Social media age-gating in the spotlight after new report

A survey of social media accounts by the Cancer Council has revealed a number of alcohol-related accounts without age gates.

The claims highlight the importance for all brewers of any size to be considering age gating and restrictions on not only their websites, but their social media accounts too.

The research published in the Public Health Research & Practice Journal looked at the top three beer, wine and spirit companies in Australia, including Carlton & United Breweries, Lion and Coopers, which it says collectively account for 76 per cent of the Australian beer market.

Out of 153 Facebook and 151 Instagram accounts were amongst those looked at, which included international accounts.

The researchers claimed that age restriction controls were absent for 43 of the Instagram accounts and eight of the Facebook accounts.

Out of the beer brands, nine had no age controls on their Instagram accounts, but all had age restrictions on their Facebook accounts.

Coopers and Lion each had two accounts which were reportedly not age-restricted. Carlton & United Breweries had the largest number of Instagram accounts without age restriction controls, the survey found.

Spirit brands proved to have the least amount of age restriction measures on their social media accounts, with 21 Instagram and 2 Facebook accounts lacking controls.

The research claimed there was a lack of transparency in who is being targeted by alcohol marketers, which “raises questions about what children and young people may be seeing online”.

It critiques the ABAC Responsible Alcohol Marketing Code, saying that it has no compliance monitoring mechanisms, and that “complaints have been made to the ABAC Scheme about alcohol companies failing to activate age-restriction controls on social networking sites, suggesting that at least some alcohol marketers are not complying with the self-regulatory code”.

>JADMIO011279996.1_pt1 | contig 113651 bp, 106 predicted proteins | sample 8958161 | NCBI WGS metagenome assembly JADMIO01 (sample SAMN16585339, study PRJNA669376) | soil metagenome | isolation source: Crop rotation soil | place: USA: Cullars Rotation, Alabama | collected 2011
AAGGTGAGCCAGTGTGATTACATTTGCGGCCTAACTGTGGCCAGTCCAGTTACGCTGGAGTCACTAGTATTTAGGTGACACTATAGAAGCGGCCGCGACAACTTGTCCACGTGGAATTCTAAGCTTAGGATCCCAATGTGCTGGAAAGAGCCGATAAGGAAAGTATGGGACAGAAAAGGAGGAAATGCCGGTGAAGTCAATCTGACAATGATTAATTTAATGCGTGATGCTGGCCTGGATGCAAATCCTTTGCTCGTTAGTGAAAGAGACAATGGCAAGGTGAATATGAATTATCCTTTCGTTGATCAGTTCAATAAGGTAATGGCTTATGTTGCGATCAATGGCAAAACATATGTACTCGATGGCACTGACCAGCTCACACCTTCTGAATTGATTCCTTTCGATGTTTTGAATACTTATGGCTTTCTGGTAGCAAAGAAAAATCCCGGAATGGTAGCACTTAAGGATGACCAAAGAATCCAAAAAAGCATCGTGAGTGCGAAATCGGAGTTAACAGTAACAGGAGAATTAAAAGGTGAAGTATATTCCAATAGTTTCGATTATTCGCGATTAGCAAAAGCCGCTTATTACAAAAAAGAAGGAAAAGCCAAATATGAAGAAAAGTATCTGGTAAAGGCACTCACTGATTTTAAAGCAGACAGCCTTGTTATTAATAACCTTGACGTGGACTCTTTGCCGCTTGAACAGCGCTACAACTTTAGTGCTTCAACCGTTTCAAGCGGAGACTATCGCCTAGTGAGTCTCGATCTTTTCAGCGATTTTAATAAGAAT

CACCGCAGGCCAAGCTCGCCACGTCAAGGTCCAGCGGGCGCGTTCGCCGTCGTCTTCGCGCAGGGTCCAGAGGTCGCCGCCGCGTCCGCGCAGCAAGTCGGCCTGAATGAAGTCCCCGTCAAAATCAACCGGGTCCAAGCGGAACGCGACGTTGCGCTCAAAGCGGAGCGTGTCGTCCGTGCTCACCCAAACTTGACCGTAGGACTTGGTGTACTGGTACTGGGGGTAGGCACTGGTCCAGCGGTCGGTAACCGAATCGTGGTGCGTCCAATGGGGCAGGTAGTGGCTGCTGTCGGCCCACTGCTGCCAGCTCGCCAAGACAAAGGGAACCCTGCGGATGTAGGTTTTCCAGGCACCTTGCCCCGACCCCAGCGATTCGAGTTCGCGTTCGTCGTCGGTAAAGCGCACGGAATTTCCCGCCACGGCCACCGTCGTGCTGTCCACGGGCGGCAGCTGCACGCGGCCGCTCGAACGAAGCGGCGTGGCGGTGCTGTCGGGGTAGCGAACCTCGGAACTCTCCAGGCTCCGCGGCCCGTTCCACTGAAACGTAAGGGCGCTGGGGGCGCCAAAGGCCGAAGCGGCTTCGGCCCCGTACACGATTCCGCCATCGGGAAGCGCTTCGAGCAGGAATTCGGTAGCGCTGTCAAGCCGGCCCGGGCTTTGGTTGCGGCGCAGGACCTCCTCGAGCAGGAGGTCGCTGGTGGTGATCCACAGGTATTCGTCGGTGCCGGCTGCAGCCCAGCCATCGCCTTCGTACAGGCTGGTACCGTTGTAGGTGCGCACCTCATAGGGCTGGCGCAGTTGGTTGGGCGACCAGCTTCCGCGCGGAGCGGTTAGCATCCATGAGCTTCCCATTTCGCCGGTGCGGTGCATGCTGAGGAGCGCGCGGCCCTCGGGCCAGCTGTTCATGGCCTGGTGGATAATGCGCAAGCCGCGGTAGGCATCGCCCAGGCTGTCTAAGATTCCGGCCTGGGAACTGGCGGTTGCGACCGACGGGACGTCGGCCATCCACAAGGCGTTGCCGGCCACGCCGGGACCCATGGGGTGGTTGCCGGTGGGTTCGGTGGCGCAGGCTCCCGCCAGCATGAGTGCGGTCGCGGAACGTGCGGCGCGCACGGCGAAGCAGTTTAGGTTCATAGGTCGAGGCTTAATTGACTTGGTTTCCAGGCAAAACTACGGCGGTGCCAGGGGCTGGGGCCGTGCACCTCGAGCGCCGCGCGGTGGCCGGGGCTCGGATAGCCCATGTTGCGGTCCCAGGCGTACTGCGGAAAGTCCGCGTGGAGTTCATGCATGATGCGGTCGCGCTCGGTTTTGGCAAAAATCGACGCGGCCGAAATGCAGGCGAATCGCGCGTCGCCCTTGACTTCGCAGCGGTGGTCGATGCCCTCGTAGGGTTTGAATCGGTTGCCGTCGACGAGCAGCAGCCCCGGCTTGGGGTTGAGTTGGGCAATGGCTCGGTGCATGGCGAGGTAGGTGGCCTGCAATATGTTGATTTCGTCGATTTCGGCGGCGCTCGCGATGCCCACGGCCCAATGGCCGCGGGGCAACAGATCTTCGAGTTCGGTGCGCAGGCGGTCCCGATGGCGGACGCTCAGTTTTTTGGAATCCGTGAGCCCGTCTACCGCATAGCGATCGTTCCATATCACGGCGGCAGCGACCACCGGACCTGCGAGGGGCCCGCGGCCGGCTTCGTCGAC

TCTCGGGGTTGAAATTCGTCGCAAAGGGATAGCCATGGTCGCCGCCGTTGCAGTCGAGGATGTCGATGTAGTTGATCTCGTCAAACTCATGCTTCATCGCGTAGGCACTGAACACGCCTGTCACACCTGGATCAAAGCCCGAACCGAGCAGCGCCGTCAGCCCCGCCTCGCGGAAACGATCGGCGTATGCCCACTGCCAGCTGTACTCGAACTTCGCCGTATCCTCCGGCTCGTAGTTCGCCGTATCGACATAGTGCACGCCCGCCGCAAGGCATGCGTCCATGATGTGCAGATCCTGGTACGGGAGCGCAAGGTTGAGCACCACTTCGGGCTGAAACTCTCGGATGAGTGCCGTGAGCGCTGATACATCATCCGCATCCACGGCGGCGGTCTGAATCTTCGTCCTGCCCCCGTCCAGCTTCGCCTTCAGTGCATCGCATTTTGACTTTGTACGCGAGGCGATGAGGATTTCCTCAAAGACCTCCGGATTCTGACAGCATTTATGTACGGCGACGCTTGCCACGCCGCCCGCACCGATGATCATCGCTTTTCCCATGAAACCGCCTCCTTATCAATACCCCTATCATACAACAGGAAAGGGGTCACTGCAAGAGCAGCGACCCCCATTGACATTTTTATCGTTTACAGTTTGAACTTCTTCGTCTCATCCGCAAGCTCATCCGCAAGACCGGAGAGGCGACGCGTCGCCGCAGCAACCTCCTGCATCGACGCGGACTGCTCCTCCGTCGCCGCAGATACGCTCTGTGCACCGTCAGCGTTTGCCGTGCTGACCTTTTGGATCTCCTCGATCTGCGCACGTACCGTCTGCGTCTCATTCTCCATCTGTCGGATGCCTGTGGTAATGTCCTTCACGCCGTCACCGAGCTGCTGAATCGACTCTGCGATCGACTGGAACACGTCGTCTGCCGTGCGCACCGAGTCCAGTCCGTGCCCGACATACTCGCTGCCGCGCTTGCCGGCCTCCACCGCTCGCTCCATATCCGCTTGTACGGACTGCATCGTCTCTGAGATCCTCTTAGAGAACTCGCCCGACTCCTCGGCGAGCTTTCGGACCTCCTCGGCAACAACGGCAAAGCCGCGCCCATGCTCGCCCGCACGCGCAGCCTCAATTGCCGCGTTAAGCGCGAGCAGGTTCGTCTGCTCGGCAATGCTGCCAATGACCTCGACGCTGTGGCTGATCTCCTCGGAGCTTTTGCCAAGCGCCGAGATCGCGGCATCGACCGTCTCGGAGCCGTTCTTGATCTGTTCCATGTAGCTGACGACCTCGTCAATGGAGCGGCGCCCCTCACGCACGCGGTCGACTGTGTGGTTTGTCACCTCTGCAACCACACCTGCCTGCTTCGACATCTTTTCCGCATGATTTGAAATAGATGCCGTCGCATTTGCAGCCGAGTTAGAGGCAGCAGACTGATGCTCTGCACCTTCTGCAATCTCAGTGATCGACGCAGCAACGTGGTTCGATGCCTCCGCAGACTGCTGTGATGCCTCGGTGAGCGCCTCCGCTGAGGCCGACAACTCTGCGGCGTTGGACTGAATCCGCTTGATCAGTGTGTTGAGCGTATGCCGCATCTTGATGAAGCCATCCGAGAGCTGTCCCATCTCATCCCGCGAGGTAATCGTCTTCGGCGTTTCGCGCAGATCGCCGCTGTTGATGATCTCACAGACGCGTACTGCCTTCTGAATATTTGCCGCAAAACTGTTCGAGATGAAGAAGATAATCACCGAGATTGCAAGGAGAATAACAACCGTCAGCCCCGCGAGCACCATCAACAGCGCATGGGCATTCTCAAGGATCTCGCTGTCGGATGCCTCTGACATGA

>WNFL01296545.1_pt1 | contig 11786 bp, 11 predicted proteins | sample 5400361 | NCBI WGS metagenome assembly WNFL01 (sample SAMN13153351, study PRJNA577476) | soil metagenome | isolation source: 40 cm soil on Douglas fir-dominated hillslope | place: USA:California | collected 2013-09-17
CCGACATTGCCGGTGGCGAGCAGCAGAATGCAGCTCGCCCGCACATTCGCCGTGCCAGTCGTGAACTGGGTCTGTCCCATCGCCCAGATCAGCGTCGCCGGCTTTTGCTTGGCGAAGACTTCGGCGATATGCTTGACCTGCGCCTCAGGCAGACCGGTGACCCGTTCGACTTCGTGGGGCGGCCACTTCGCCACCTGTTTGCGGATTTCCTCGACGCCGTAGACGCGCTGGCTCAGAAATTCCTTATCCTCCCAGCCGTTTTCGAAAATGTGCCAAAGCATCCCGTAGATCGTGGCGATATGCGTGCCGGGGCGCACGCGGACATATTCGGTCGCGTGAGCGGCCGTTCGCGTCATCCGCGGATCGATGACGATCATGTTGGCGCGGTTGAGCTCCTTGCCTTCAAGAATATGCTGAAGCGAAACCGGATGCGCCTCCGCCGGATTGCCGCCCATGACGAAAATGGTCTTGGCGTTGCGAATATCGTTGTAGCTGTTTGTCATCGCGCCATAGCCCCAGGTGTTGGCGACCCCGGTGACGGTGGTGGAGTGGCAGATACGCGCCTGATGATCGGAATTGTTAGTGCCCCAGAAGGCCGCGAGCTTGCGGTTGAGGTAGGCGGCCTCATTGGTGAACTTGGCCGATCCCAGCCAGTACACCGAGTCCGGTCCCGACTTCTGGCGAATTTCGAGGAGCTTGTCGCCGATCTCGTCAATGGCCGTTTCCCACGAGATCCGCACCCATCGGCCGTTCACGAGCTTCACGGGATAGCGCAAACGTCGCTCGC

The research was undertaken by Cancer Council lobbyists including Hannah Pierce and Julia Stafford, who wrote a report earlier this year confirming that they were some of the major complainants to the ABAC scheme, whilst simultaneously criticising it.

Lion commented saying that it was committed to the responsible marketing of its products and takes its ABAC obligations extremely seriously.

“While we understand both Instagram accounts in question were age-gated originally, a process error has seen these removed. We regret this has occurred and acted swiftly to put these settings in place again. We will also introduce new processes to ensure this does not happen again,” a spokesperson said.

John Preston, CEO of the Brewers Association, which represents CUB, Lion and Coopers, said that its members take their obligations seriously when it comes to the responsible marketing of their products.

“We only seek to advertise to consumers of legal drinking age, with the objective that they enjoy our products responsibly,” he said.

“Our members have a very high level of compliance with ABAC standards and only target 18+ audiences in digital advertising, but one area where more needs to be done to ensure minors are not accidentally exposed to alcohol advertising is appropriate age-gating of social channels. This is a priority.”

Preston also said that advertising code ABAC, of which all members of the BA have signed up to, was robust.

Harry Jenkins AO, chair of the ABAC Management Committee, reiterated the code requirements.

“It is an ABAC Code requirement that alcohol producers, distributors and retailers apply available age restriction controls to all of their digital marketing, including brand accounts on Facebook and Instagram,” he said.

“The ABAC website includes ‘how to’ guides on activating available age restriction controls across various social media platforms at”

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